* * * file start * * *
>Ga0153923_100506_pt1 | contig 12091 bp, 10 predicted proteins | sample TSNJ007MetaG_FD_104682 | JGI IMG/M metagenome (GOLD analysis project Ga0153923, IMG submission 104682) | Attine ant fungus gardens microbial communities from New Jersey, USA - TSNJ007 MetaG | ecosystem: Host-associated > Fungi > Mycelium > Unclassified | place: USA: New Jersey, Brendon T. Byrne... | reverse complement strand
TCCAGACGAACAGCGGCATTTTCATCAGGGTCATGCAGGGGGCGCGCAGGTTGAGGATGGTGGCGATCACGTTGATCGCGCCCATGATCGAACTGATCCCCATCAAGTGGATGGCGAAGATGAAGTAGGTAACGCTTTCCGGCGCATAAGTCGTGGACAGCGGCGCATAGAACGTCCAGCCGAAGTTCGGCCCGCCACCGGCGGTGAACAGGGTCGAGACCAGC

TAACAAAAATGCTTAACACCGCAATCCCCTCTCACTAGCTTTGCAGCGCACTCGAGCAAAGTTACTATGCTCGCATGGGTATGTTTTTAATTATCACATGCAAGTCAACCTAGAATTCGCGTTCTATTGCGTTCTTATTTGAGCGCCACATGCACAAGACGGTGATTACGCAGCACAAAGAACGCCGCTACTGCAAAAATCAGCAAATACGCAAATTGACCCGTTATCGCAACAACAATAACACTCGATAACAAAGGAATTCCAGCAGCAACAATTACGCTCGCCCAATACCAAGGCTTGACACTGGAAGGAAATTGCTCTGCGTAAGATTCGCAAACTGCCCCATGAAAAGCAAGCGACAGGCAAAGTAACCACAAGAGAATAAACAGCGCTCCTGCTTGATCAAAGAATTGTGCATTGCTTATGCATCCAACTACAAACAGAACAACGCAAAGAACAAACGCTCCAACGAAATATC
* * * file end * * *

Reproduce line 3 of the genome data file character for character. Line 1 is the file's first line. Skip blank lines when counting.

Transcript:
TAACAAAAATGCTTAACACCGCAATCCCCTCTCACTAGCTTTGCAGCGCACTCGAGCAAAGTTACTATGCTCGCATGGGTATGTTTTTAATTATCACATGCAAGTCAACCTAGAATTCGCGTTCTATTGCGTTCTTATTTGAGCGCCACATGCACAAGACGGTGATTACGCAGCACAAAGAACGCCGCTACTGCAAAAATCAGCAAATACGCAAATTGACCCGTTATCGCAACAACAATAACACTCGATAACAAAGGAATTCCAGCAGCAACAATTACGCTCGCCCAATACCAAGGCTTGACACTGGAAGGAAATTGCTCTGCGTAAGATTCGCAAACTGCCCCATGAAAAGCAAGCGACAGGCAAAGTAACCACAAGAGAATAAACAGCGCTCCTGCTTGATCAAAGAATTGTGCATTGCTTATGCATCCAACTACAAACAGAACAACGCAAAGAACAAACGCTCCAACGAAATATC